Professor Masaru Kohno opened the Fall seminar series with, “Japanese Politics after 3/11: Trends and Challenges.” He saw the divided politics of the Japanese Diet inhibiting political responses to the disasters of March 11, 2011. He questioned whether defections of Diet members from the Democratic Party, rising local political parties, and growing distrust among Japanese voters might influence the next National Diet elections.
CJS is pleased to announce “Rakugo in English: by Dr. Kimie Oshima” which will be held on Friday, September 14 at the UHM Orvis Auditorium.
Rakugo is the traditional Japanese art of comic storytelling. The art form is more than 300 years old and provides a way to teach about Japanese culture and customs through humor. Dr. Oshima, who attended high school and college in the U.S., is an accomplished artist with performances in Japan and around the world (most recently in Tel Aviv). She describes how she turns Japanese rakugo into rakugo in English as “remaking the stories into something that sounds interesting and funny in English.” Knowledge or experience in the art form is not required to understand the performance. Join us for an evening of laughter!
This year marked the 40th anniversary of the Urasenke Summer seminar at UHM. Roughly 110 guests from Japan, led by Dr. Genshitsu Sen, joined Hawaii tea practitioners for a two-day seminar at the UHM Art Auditorium, sponsored by Outreach College. Day One featured a presentation by new UHM Chancellor Tom Apple, who laid out his vision for UH Manoa, and Former Governor George Ariyoshi, who described the origins of the East West Center and the connection between Hawaii and the EWC’s core mission. Day Two focused on tea demonstrations, including one by recent UH alumni, and a lecture-demonstration by Noenoe Zuttemesiter on traditional Hawaiian musical instruments and dance. Participants also enjoyed tea at Jaku-an, and the Imin Center Garden Room, hosted by the UH Tea Club, and Urasenke Association members from Hawaii, Maui, and Kauai.
On June 29, the UHM Chancellor’s office, the UHM Library, COS, and CJS held an installation ceremony and reception for the newly installed shisa statues donated by the University of the Ryukyus. More than sixty community members, faculty, and students came to officially welcome the shisa statues to their new location on the UHM campus, between Hamilton Library and Paradise Palms.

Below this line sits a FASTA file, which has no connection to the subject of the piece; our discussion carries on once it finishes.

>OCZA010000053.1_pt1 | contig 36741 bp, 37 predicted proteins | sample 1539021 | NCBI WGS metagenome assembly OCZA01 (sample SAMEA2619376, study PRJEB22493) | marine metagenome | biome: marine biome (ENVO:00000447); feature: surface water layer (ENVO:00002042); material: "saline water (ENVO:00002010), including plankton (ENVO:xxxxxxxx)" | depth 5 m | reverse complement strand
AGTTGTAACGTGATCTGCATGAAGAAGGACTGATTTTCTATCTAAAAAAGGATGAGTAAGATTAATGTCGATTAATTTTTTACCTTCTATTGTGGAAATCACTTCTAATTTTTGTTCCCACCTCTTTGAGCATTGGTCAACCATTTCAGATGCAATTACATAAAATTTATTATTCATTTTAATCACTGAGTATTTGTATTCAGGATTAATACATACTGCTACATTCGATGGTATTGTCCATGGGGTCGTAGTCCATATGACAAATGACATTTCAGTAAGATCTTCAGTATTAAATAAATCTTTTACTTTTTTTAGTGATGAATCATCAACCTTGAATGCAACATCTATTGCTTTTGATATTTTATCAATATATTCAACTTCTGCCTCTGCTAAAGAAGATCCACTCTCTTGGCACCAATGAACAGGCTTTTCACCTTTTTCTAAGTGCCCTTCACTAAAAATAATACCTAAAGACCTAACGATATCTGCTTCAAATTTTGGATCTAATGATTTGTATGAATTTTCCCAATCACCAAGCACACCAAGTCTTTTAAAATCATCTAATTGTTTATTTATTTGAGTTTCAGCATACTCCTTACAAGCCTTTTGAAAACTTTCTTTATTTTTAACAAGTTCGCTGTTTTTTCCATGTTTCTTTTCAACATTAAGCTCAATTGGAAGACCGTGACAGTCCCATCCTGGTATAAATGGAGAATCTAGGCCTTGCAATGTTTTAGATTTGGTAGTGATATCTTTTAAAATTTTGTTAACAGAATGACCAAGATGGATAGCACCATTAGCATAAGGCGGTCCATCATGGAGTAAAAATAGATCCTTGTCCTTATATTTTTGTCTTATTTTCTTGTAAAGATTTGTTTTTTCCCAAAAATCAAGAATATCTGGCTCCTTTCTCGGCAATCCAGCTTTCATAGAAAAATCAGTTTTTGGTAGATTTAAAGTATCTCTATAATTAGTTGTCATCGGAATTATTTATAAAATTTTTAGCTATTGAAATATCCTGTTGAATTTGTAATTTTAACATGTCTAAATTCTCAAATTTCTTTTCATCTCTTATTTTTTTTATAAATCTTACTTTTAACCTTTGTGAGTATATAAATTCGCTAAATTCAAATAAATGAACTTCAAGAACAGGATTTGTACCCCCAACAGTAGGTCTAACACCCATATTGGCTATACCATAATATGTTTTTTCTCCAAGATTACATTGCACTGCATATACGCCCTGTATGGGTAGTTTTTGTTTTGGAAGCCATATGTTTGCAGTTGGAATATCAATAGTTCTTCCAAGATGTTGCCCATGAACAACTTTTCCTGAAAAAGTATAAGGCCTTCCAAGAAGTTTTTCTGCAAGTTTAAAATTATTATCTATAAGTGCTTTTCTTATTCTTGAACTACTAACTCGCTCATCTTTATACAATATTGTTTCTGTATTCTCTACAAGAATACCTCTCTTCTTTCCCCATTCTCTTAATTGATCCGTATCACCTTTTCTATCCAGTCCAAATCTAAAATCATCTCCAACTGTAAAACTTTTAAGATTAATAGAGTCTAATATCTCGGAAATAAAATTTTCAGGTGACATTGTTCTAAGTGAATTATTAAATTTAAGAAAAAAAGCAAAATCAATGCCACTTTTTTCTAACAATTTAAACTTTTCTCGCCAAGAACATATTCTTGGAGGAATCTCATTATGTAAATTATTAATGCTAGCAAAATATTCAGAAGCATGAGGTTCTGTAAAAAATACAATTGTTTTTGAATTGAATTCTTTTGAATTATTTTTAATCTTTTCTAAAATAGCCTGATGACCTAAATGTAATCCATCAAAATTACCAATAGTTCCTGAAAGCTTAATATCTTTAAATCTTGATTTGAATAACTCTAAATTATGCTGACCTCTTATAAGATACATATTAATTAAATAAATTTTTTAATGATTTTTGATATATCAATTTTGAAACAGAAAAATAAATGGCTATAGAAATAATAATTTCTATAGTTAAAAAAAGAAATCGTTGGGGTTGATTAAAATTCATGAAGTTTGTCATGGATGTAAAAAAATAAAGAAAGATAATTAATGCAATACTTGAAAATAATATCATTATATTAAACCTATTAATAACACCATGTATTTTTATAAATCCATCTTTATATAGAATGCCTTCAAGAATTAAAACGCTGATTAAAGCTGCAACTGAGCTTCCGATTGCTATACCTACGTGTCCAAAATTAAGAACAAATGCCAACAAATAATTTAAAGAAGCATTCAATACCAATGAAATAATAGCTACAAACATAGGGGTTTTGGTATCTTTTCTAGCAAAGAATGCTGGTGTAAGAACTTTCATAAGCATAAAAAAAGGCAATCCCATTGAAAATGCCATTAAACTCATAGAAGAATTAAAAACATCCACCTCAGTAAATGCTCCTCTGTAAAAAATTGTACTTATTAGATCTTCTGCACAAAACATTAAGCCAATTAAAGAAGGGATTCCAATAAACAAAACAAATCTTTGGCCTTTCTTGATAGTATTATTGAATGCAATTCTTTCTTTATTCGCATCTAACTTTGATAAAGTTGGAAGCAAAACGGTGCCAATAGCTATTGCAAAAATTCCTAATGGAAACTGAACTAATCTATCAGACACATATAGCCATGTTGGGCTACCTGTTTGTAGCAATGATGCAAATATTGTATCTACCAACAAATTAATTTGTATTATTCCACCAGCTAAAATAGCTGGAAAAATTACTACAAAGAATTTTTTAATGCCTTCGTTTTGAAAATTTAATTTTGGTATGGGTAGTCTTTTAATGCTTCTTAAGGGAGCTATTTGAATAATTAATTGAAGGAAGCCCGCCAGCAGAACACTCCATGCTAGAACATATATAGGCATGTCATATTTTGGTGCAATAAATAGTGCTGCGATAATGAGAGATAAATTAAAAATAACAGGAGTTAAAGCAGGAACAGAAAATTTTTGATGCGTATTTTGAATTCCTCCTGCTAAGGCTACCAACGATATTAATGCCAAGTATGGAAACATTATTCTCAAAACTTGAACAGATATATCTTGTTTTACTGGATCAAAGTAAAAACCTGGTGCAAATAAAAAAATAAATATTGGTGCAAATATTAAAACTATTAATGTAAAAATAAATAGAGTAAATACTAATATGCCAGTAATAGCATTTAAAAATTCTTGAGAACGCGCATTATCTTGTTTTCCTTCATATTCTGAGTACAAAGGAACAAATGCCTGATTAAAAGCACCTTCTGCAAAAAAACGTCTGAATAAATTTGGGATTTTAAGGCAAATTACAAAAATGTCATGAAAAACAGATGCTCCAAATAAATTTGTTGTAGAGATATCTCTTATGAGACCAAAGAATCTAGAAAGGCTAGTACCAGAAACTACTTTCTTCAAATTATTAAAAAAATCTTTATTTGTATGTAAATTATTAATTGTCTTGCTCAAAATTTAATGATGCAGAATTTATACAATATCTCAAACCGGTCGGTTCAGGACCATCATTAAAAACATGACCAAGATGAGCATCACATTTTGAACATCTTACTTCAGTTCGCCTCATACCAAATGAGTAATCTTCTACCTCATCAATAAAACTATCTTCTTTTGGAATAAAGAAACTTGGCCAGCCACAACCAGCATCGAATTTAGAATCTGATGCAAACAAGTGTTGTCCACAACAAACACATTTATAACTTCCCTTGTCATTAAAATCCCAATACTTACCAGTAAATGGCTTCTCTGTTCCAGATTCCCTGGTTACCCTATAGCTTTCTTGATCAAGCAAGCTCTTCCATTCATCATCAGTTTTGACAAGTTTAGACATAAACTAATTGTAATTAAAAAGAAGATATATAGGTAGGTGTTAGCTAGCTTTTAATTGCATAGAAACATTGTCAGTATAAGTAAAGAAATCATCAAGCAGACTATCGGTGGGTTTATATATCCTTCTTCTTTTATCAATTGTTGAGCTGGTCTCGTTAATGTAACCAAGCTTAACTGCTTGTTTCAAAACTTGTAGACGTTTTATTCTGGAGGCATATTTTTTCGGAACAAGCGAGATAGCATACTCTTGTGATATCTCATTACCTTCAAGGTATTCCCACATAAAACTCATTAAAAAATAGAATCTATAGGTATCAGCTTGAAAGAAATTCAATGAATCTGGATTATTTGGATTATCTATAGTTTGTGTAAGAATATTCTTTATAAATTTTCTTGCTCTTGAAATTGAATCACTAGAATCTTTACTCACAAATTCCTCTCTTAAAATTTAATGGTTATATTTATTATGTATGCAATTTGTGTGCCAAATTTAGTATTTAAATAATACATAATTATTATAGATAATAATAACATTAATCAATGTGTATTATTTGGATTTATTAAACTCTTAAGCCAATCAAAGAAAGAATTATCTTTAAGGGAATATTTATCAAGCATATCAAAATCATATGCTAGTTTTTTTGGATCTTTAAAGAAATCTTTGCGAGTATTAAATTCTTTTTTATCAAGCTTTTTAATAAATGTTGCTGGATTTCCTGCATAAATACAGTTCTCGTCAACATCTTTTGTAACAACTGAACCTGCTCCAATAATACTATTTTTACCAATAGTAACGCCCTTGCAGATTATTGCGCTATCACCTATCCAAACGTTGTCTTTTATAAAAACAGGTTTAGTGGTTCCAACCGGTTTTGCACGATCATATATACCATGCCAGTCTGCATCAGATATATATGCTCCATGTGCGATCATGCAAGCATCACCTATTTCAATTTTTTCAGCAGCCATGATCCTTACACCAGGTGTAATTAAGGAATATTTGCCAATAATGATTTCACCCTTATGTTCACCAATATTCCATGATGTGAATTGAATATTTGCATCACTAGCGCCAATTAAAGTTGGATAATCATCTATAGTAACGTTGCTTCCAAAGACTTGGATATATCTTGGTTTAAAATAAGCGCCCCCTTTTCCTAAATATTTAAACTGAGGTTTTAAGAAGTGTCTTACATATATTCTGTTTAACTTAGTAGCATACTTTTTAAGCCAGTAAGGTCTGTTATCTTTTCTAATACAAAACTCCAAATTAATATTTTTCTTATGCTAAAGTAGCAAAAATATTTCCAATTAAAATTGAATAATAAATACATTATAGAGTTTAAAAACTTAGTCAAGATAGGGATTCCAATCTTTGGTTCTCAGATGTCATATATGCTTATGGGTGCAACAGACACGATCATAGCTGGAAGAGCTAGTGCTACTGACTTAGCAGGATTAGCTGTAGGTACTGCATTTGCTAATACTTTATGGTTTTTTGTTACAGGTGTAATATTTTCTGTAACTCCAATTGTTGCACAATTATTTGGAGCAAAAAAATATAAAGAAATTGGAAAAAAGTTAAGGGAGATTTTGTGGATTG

Marking the beginning of the evening, the Hawai’inuiakea Protocol Team, the Tuahine Troupe, began with an oli (a Hawaiian chant) to celebrate the friendship between the University of the Ryukyus (UR) and UH. Honoring this relationship, UR President Teruo Iwamasa (who was visiting UH for the first time) and Chancellor Virginia Hinshaw together put lei’s on the two statues, as seen in the photo above.
Time: 4:00-4:15 pm
Location: In between Hamilton Library and Paradise Palms Café on Maile Way at UHM
Commemorating the establishment of the Center for Okinawan Studies at UHM, the University of the Ryukyus is donating an original pair of shīsā (lion-dog) statues to the University of Hawai’i at Mānoa. A traditional talisman of Okinawa, shīsā are guardians who protect against disasters and bring happiness to those they serve. The presence of shīsā on the UHM campus symbolizes friendship and peace between UHM and the University of the Ryukyus. For more information about the shīsā, please see this link.
The University of the Ryukyus and UHM have a long relationship of collaboration on research, joint conferences/symposia, and student exchanges. In 2008, UHM established the Center for Okinawan Studies, the only such research center of its kind outside of Japan. A world-class collection of Okinawan materials (Sakamaki-Hawley Collection) is at UHM Library-partial funding to purchase the original collection from the late English journalist Frank Hawley came from Hawaii’s Okinawan community. For more information on the Center for Okinawan Studies and the Library Okinawa Collection, please go to their respective websites.